To ask Her Majesty's Government what plans they have, if any, to introduce tougher advertising legislation for celebrities who do not clearly state that their social media posts include branded items which are part of an advertising partnership.
22 January 2020
Last year the government announced its intention to review how online advertising is regulated in the UK, looking at how well the current regime is equipped to tackle the challenges posed by developments in online advertising. The announcement can be found here: https://www.gov.uk/government/speeches/jeremy-wrights-statement-on-the-cairncross-review
Currently, advertising in the UK is overseen by the Advertising Standards Authority (ASA), the industry’s independent regulator, which for online advertising enforces the Code of Non-broadcast Advertising and Direct & Promotional Marketing (CAP Code) through a system of self-regulation. The CAP Code incorporates all relevant legislation, including consumer protection legislation, and sets standards for accuracy and honesty to which advertisers must adhere. This system operates independently of government.
The remit of the ASA extends to the online promotion of products by celebrities, if the celebrity has been paid (including payment in kind) by an advertiser, and the advertiser exerts some form of editorial control over the resulting content. To guarantee compliance with the CAP Code in such cases, advertisers must ensure that endorsements are genuine, claims are accurate and advertising is clearly identified as such. The products themselves must also adhere to relevant regulation and standards.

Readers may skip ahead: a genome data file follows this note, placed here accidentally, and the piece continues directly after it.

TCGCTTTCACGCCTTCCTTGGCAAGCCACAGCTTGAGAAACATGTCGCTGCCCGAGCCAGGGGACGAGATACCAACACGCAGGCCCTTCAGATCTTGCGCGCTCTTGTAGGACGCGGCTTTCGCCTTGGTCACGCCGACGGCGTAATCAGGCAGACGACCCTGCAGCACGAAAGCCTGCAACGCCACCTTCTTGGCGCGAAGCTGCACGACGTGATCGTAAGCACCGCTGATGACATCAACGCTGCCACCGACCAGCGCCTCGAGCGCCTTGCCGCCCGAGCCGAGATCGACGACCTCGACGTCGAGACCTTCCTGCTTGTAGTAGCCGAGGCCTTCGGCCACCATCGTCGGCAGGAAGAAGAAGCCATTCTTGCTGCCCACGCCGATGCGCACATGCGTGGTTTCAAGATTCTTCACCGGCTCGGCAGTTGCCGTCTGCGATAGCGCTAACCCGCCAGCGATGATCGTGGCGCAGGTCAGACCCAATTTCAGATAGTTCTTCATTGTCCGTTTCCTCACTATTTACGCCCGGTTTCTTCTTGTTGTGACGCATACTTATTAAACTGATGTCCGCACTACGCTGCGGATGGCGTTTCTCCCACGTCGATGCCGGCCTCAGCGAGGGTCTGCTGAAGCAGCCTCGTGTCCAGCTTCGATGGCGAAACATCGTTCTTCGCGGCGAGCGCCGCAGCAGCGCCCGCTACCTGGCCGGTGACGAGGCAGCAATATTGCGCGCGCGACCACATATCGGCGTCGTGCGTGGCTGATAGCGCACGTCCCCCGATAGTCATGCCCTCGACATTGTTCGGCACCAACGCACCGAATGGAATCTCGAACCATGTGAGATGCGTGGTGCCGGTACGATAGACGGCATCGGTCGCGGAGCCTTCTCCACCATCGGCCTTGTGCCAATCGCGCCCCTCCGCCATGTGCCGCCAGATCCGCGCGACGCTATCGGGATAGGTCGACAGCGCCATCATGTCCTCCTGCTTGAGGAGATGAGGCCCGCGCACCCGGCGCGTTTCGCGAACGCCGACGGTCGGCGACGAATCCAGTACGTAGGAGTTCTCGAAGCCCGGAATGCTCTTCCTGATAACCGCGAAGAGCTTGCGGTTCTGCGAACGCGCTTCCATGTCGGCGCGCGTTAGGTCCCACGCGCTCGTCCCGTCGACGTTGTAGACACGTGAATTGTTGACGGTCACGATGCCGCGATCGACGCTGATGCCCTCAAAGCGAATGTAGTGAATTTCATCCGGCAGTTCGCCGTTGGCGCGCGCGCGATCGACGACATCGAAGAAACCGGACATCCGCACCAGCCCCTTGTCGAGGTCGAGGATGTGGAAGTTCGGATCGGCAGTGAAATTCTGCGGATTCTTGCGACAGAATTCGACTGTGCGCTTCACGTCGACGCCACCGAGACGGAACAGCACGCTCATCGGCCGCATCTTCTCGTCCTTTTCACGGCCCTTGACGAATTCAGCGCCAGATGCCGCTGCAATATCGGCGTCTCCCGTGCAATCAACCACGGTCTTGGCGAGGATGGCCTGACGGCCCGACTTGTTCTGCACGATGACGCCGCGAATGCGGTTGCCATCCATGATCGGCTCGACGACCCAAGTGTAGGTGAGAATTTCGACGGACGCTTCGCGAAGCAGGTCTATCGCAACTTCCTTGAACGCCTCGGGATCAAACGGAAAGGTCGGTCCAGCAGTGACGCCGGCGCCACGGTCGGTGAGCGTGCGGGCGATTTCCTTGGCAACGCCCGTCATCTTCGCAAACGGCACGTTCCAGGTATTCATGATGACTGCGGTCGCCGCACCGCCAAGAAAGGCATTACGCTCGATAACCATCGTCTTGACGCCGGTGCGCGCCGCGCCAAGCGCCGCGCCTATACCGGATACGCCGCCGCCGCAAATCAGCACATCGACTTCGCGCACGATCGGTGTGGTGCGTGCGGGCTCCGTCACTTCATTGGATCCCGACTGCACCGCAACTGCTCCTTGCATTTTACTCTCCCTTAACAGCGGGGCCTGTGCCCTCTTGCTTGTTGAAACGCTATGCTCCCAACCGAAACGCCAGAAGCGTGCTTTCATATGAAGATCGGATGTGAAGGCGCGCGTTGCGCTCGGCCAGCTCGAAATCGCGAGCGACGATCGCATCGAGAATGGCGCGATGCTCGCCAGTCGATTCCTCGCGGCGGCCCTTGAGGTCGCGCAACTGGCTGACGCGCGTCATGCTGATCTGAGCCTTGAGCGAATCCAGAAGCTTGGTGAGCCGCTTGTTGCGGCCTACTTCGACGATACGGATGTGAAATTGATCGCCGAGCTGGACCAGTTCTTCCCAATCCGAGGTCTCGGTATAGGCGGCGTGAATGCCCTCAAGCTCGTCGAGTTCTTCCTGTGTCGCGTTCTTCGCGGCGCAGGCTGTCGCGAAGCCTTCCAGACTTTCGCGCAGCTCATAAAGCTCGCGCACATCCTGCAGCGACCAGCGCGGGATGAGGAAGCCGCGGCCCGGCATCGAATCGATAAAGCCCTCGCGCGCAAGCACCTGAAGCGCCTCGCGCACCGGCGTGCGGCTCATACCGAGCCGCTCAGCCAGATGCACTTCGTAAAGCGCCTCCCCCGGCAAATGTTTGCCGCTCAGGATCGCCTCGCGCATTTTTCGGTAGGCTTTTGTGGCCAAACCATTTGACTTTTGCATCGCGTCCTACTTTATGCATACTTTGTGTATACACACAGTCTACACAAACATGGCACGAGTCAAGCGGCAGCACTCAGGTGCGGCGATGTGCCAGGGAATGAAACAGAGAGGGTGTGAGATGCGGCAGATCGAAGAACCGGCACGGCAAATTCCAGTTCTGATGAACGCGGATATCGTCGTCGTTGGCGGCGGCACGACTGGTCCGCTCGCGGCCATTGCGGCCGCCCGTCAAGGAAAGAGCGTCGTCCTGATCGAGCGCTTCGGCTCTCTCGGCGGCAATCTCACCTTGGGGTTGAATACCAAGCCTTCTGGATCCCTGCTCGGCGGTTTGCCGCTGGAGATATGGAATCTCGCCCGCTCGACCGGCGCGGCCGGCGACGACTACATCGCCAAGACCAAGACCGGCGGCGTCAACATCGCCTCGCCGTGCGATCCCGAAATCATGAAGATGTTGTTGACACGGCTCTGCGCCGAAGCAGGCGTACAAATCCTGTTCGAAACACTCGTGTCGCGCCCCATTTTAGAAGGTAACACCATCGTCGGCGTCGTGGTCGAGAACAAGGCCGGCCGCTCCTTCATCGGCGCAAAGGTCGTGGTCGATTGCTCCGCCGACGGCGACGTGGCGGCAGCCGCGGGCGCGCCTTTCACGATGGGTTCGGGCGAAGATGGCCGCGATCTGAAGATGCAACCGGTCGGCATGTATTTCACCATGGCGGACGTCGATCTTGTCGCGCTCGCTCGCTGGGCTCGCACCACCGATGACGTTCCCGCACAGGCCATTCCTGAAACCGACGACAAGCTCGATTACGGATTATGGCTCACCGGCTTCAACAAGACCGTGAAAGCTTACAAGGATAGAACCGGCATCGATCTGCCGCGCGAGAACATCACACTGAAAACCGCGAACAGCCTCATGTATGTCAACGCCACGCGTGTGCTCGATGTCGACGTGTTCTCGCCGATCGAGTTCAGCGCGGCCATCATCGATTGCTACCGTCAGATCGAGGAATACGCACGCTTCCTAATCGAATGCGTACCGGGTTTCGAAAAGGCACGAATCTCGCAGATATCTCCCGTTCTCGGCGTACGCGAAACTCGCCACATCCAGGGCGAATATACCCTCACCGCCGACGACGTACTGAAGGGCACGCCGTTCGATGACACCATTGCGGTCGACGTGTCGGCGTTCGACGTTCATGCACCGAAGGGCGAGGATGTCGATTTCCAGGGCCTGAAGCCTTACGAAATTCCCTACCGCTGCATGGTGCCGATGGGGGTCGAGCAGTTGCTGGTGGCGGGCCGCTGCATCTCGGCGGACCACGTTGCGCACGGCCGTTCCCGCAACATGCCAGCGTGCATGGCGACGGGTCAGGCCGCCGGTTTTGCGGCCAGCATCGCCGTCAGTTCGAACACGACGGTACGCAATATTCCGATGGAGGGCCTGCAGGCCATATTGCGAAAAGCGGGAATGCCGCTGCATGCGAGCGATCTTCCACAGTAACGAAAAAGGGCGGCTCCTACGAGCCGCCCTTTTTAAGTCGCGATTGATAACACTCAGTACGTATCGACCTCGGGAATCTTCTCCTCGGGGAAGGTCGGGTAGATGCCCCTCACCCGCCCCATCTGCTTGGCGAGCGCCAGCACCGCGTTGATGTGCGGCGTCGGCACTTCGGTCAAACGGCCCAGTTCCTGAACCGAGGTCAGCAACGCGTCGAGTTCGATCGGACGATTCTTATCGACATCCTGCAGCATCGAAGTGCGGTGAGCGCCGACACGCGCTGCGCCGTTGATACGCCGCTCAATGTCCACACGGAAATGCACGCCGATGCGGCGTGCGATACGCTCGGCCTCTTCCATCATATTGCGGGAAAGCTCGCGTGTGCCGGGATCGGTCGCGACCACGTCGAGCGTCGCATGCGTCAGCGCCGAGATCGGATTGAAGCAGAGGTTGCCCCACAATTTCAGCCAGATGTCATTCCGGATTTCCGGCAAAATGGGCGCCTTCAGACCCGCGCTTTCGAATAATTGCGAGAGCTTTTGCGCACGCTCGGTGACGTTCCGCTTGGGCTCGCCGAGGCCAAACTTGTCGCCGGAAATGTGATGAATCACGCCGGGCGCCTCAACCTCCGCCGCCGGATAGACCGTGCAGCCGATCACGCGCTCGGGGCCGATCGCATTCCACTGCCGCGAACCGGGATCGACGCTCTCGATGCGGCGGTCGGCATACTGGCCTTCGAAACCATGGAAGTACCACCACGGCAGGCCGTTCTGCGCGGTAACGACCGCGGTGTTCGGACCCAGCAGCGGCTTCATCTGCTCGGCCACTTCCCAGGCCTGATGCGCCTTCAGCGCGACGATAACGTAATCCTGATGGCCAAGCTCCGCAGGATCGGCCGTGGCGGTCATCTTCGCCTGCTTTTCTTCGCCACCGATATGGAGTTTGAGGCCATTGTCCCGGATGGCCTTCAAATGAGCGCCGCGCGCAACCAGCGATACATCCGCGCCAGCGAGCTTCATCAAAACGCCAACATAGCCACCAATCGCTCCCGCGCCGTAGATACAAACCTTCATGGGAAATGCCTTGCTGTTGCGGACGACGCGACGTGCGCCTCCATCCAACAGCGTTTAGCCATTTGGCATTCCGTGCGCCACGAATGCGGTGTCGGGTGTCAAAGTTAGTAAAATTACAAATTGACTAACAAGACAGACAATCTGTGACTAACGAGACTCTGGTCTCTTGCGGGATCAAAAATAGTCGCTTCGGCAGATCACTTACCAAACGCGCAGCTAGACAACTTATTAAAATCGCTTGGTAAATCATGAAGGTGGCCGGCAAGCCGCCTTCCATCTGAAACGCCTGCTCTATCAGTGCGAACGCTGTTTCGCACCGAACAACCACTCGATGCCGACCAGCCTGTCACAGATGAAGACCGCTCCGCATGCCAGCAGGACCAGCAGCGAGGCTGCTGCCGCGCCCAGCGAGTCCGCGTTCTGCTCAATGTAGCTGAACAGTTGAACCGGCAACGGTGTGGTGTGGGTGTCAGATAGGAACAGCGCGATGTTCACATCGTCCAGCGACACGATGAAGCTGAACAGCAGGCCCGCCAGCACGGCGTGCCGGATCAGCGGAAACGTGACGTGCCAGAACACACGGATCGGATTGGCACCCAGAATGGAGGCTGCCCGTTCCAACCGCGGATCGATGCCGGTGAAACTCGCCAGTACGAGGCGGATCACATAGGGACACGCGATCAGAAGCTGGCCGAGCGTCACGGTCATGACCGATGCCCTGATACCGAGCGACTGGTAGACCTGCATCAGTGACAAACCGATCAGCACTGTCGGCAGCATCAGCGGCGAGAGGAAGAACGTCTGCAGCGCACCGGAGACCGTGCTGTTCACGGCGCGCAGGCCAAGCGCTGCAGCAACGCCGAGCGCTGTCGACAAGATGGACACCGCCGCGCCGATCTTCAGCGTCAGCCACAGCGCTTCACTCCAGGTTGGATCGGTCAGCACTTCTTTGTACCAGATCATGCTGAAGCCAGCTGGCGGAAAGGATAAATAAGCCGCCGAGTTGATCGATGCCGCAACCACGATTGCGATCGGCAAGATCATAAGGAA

If the advertiser does not exert some form of editorial control over the resulting content, consumer protection legislation still applies and is enforced instead by the Competition and Markets Authority (CMA). The CMA works closely with the ASA in this area, and expects such content to clearly identify any commercial relationship and to have regard to the CAP Code.
The Competition and Markets Authority recently investigated social media endorsements by influencers / celebrities to ensure that they were being clear to their followers, resulting in influencers / celebrities changing their practices. They also published a guide to help influencers and those working with them to understand how to comply with UK consumer protection law. Separately to this work, but complementary to the government's review of online advertising, the CMA is conducting a market study of online platforms and digital advertising, and published an interim report in December which can be found here: https://www.gov.uk/government/news/cma-lifts-the-lid-on-digital-giants